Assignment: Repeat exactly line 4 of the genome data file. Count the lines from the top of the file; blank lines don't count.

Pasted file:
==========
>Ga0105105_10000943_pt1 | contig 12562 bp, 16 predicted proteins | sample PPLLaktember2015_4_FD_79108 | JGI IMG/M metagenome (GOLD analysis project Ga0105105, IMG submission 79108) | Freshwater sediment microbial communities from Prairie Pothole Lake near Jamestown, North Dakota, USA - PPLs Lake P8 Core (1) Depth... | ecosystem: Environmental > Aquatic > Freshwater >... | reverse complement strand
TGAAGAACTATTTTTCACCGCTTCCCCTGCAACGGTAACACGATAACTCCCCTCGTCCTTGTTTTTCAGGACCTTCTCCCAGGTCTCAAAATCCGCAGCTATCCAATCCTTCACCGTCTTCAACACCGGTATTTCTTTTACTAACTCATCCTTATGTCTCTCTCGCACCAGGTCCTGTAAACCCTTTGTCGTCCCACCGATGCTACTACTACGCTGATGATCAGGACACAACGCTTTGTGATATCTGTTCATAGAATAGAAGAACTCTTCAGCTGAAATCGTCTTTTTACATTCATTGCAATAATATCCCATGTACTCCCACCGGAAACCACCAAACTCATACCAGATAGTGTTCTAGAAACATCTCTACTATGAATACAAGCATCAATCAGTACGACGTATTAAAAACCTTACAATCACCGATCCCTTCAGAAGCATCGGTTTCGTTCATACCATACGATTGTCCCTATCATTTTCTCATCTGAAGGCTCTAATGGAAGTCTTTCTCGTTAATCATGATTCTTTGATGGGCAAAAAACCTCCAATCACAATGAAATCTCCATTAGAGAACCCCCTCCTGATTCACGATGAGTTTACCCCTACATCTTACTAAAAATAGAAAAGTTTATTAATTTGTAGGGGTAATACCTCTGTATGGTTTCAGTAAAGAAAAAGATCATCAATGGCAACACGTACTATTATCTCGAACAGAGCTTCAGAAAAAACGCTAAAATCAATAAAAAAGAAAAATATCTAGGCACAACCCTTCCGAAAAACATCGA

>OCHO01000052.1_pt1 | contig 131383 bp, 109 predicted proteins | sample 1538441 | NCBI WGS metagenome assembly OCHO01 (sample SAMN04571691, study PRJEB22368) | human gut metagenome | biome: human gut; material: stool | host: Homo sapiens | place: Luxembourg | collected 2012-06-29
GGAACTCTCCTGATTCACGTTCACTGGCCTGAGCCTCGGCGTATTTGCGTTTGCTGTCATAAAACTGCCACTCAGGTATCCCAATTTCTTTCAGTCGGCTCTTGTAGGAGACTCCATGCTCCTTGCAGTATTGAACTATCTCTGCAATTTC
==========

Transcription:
GGAACTCTCCTGATTCACGTTCACTGGCCTGAGCCTCGGCGTATTTGCGTTTGCTGTCATAAAACTGCCACTCAGGTATCCCAATTTCTTTCAGTCGGCTCTTGTAGGAGACTCCATGCTCCTTGCAGTATTGAACTATCTCTGCAATTTC